8 Unbreakable rules for tourists

15 March 2023
8 Unbreakable rules for tourists

We’re not talking about the unwritten rules of politeness, like asking permission before taking photographs of people and learning common phrases in the local language. No siree.

We’re talking about travel rules that may seem odd, but each can land you in jail or cause a hefty fine. Seriously, these are travel rules you absolutely do not want to break.

See the following list of unbreakable travel rules.

1. Wear the right shoes

Wearing the right shoes can make or break a long day of travel. No traveler should count on being comfortable in brand-new shoes that haven’t been broken in. After a long day of climbing duomos in Italy, blisters are likely. Ask me how I know 😉

It’s not just about comfort and your ability to keep up with the group. Some types of shoes are actually illegal. For example, sharp-heeled shoes are banned from ancient sites in Greece, like the Parthenon and the Acropolis, to prevent scratches. Tourists walking the vineyards or hills between the villages of Cinque Terre are subject to a fine if caught wearing flimsy footwear like sandals, flip-flops, or heels.

In some places, you’ll want to avoid traveling with expensive shoes. For example, outside the Buddhist temples, pagodas, and holy places in Asia, you’ll see rows of shoes waiting for their owners to return. If your shoes are identifiably expensive, they may not be there when you return.

Pro tip: flip flops and slide sandals are OK in Europe, but only at the beach or the pool.

2. Take breaks on proper benches only

When you’ve been walking for hours, and you need a break, look around and find a proper bench or seat before plopping your butt down. The police in some countries can fine you for sitting on bridges, steps, or historic monuments.

3. Swim only where it’s allowed

You can fill your water bottle at any of Rome’s 2,500 public drinking fountains, but you can’t cool your feet in the fountains. Weird, right?

There are plenty of swimming bans in the world, and not all of them are marked by signs.

If you’re hot and want to cool off, ask a local where you can and can’t dip your toes before you get into trouble.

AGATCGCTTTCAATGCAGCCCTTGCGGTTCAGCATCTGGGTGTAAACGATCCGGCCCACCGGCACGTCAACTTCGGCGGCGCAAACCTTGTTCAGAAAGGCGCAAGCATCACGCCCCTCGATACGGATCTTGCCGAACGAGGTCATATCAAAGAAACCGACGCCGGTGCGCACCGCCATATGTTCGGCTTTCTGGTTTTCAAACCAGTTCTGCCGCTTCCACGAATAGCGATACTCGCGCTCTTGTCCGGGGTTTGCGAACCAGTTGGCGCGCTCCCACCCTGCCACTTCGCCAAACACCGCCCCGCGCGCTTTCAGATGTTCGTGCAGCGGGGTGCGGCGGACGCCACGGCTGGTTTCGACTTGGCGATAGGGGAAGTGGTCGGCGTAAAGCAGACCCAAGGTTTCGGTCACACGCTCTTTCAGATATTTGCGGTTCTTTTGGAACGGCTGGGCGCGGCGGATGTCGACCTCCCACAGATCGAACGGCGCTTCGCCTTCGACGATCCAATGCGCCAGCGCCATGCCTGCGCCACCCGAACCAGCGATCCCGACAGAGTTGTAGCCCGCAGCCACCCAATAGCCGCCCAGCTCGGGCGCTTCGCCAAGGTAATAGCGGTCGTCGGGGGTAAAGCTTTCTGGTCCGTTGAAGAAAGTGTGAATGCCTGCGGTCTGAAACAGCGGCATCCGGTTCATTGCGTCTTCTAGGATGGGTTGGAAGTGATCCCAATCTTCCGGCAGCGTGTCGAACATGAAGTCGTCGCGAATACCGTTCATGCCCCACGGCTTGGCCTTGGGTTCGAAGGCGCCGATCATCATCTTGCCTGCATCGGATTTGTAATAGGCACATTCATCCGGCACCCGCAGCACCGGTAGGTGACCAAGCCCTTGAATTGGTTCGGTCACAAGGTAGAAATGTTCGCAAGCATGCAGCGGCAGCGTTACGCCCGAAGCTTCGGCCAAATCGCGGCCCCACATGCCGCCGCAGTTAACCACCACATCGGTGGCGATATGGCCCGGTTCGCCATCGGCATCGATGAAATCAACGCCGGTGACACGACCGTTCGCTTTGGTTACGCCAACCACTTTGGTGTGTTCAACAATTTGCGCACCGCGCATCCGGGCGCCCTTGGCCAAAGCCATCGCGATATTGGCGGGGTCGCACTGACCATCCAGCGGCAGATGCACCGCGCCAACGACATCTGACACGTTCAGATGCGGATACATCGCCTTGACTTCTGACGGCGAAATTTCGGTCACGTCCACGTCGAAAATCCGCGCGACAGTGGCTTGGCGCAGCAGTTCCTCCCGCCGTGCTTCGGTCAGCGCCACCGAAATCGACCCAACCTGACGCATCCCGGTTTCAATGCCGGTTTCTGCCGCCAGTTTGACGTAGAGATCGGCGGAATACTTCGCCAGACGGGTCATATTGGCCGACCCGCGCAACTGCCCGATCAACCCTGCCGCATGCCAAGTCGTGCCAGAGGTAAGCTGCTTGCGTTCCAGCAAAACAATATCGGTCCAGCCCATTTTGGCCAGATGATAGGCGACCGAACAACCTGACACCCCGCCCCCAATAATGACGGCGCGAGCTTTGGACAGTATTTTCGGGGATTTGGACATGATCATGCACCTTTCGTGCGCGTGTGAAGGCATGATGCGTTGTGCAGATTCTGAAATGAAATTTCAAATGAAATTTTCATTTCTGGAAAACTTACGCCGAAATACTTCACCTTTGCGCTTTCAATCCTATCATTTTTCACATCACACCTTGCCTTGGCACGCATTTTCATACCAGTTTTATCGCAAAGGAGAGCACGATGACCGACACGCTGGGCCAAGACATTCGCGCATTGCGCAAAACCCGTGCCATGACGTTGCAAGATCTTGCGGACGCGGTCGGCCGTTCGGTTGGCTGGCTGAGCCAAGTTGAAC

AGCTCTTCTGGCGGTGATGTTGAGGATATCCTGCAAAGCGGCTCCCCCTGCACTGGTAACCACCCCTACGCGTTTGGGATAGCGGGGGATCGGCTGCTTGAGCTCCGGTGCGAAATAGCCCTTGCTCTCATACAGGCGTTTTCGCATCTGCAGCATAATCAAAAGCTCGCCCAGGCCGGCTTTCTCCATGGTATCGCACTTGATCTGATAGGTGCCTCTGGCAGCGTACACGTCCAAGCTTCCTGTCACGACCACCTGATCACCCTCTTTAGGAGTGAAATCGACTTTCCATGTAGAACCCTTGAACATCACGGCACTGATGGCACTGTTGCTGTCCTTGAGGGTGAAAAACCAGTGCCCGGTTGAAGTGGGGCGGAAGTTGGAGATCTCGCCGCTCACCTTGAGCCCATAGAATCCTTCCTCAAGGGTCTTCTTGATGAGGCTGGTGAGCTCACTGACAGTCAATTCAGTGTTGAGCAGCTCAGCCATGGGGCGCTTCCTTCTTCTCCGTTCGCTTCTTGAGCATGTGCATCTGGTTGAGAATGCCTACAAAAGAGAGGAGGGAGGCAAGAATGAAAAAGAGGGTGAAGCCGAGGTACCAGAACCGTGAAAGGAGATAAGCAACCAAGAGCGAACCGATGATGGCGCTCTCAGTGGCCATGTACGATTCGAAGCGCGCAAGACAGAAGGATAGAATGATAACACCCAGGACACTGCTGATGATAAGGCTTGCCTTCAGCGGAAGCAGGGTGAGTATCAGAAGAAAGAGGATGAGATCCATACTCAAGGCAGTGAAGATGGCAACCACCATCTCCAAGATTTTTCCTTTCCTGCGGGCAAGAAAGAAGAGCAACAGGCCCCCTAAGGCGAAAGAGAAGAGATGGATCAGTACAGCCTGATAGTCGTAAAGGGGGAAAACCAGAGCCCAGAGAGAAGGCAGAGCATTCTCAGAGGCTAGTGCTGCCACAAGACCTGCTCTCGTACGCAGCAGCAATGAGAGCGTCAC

Bonus: it’s not always permitted to walk about shirtless or wearing only a bikini, either. Be mindful of the nuanced rules on nudity to avoid being jailed or fined.

4. Know where you can eat and drink

All that walking can make a traveler hungry! Still, think twice before eating or drinking. Eating and drinking are prohibited near many tourist attractions in Rome and most historical sites in Greece.

Pro tip: leave gum at home if you’re heading to Singapore – it’s banned entirely and illegal to import it.

5. Avoid feeding any wildlife

Yes, the pigeons and squirrels are cute, and they’re gifted little beggars. Breaking off crumbs to share with them not only disrupts their digestive systems, but it can also earn you a nasty fine.

A few examples:

  • Feeding the pigeons in Venice and Singapore will cost you a hefty fine.
  • It’s illegal to feed deer or squirrels in most areas of California.
  • It’s an offense in Western Australia to feed animals and birds.
  • It’s illegal to feed feral chickens in Hawaii.

If you want to feed and watch animals, head to the zoo instead.

6. Keep acts of affection private

Couples traveling inside the United Arab Emirates should keep acts of affection out of the public eye. UAE laws prohibit kissing, touching, or even holding hands in public. Public acts of affection can actually land you in jail like this couple.

7. Take only purchased souvenirs

Much like the rules around not disturbing natural landscapes at the US National Parks, it’s illegal in many countries to take things like rocks, sand, seashells, plants, etc. The last thing you want to do is be jailed trying to bring home a bag of sand from your favorite beach on vacation.

8. Wear a helmet

It’s not uncommon for a person to offer you a helmet if you’re riding a bicycle in Australia or New Zealand without one. It’s illegal for cyclists to ride without a helmet, and the rule is enforceable by police and bystanders.

If someone hands you a helmet in New Zealand – put it on!

Damian Tysdal

Damian Tysdal is the founder of CoverTrip, and is a licensed agent for travel insurance (MA 1883287). He believes travel insurance should be easier to understand, and started the first travel insurance blog in 2006.

Damian Tysdal is the founder of CoverTrip, and is a licensed agent for travel insurance (MA 1883287). He believes travel insurance should be easier to understand, and started the first travel insurance blog in 2006.